Is Weight-Loss Surgery for You?

Find out the pros and cons of weight-loss surgery—gastric bypass, vertical sleeve gastrectomy and adjustable gastric banding—for people with type 2 diabetes.

By
Stephanie Guzowski
Vertical Sleeve Gastrectomy, Gastric Bypass, Adjustable Gastric Banding, Weight-Loss Surgery, pros and cons

The reports are in and they’re remarkable: After undergoing bariatric surgery, 8 in 10 obese patients experienced a significant improvement in type 2 diabetes, according to a study in the Archives of Surgery. And, that’s even before the weight loss had kicked in!

“I’ll have gastric bypass patients on high doses of insulin before surgery, and by the time they leave the hospital they can be off all their insulin—even before they’ve lost weight,” says Philip Schauer, MD, director of the Cleveland Clinic Bariatric and Metabolic Institute. Dr. Schauer says the procedure itself may increase release of hormones that trigger insulin production.

But, even with bariatric surgery, you still have a big part to play. True success means keeping the weight off—which means you’ll still have work to do once the procedure is done. Think surgery may be for you? Read on to learn more about the options. 

Gastric Bypass
Reduces the stomach by 95%, allowing food to bypass part of the small intestine, which limits calorie absorption.

Advantages:

  • Gastric bypass has the best success rate in improving diabetes: 83% of patients could stop taking their diabetes medications, according to the Archives of Surgery study.
  • Weight loss ranges from 60% to 80% of excess body weight within two years.

Disadvantages:

  • It can lead to complications, such as tearing, infection or bleeding.
  • Food bypasses areas of the small intestine responsible for absorbing vitamins and minerals, such as iron, so you will need to take supplements.

Vertical Sleeve Gastrectomy
This procedure reshapes your stomach, reducing its size anywhere from 60% up to 85%, which restricts the amount of food you’ll be able to eat in a sitting.

Advantages:

  • Weight loss is typically rapid, averaging about 65% of excess weight lost within the first two years after surgery.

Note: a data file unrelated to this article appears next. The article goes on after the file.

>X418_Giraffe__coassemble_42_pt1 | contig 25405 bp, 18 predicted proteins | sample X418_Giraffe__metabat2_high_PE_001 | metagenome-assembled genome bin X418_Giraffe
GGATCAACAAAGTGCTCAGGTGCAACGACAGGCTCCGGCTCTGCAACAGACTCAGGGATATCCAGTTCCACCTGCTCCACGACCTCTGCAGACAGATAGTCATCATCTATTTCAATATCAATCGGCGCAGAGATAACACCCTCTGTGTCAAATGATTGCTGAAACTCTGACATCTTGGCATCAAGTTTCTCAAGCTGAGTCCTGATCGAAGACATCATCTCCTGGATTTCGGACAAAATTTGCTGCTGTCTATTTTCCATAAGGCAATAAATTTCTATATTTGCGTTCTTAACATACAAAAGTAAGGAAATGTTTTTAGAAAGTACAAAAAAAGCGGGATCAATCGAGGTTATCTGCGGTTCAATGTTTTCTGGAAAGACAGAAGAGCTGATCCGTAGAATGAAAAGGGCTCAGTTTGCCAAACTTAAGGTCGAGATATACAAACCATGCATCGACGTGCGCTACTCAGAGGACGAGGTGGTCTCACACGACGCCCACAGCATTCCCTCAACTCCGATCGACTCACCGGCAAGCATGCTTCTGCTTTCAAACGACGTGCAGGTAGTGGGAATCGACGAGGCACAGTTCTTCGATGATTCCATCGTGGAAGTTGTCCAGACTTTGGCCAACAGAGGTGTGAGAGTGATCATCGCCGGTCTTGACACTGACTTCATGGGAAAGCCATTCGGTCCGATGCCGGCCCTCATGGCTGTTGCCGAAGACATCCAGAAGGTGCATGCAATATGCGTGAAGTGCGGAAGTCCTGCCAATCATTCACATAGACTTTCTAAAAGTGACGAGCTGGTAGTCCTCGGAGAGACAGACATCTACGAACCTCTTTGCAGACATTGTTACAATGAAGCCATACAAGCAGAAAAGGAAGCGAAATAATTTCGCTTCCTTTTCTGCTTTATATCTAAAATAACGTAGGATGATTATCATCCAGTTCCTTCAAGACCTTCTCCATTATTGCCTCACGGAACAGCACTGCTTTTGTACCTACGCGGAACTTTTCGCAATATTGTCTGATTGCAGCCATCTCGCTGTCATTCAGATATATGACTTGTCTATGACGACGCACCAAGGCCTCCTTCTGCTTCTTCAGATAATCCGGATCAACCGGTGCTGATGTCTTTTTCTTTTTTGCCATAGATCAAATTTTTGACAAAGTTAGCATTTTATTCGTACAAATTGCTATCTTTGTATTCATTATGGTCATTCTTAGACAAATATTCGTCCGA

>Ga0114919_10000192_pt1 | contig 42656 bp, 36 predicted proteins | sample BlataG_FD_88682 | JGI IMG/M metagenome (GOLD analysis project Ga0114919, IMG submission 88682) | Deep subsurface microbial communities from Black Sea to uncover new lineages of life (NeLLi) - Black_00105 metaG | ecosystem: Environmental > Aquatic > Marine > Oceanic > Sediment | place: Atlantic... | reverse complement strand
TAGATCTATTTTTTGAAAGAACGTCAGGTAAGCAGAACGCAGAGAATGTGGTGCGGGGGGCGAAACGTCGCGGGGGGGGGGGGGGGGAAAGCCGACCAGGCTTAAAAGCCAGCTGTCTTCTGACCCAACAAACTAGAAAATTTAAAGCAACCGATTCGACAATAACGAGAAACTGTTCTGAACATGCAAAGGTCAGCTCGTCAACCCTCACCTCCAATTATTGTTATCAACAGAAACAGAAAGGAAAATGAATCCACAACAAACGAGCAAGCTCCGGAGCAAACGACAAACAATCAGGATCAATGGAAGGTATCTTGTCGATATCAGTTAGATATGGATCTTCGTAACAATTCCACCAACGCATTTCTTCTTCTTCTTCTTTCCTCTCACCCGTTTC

• You’ll be able to absorb nutrients normally, so it’s unlikely you’ll need supplements.
  • Fewer postoperative visits, compared to gastric bypass.

Disadvantages:

• Potential complications related to stapling, such as leaks and bleeding, may occur; but the risk is small, happening about 1% of the time.

Adjustable Gastric Banding
Restricts food intake via an adjustable silicone band that’s placed around the upper portion of the stomach.

Advantages:

  • Gastric banding is the least invasive weight-loss surgery—no cutting or reconnecting of stomach or intestines. It has a rapid recovery rate.
  • Since the band is an implantable device, its effect can be completely reversed just by taking it out. It’s also adjustable, without the need for more surgery.
  • Average weight loss is about 50% of excess body weight.

Disadvantages:

  • There’s a 70% chance of losing substantial weight. Success depends on commitment to eat healthier and follow-up visits.

Interested in weight-loss surgery?
Talk to your healthcare team. Here are a few questions to spark the dialogue.

  • Am I a good candidate for weight-loss surgery?
  • Should I try other ways of losing weight first? If so, what do you recommend?
  • If you think I’m ready for a procedure, which do you recommend for me and why?
  • What kind of weight loss should I expect?
  • How will my diet and lifestyle change after the surgery?
Published
November 2013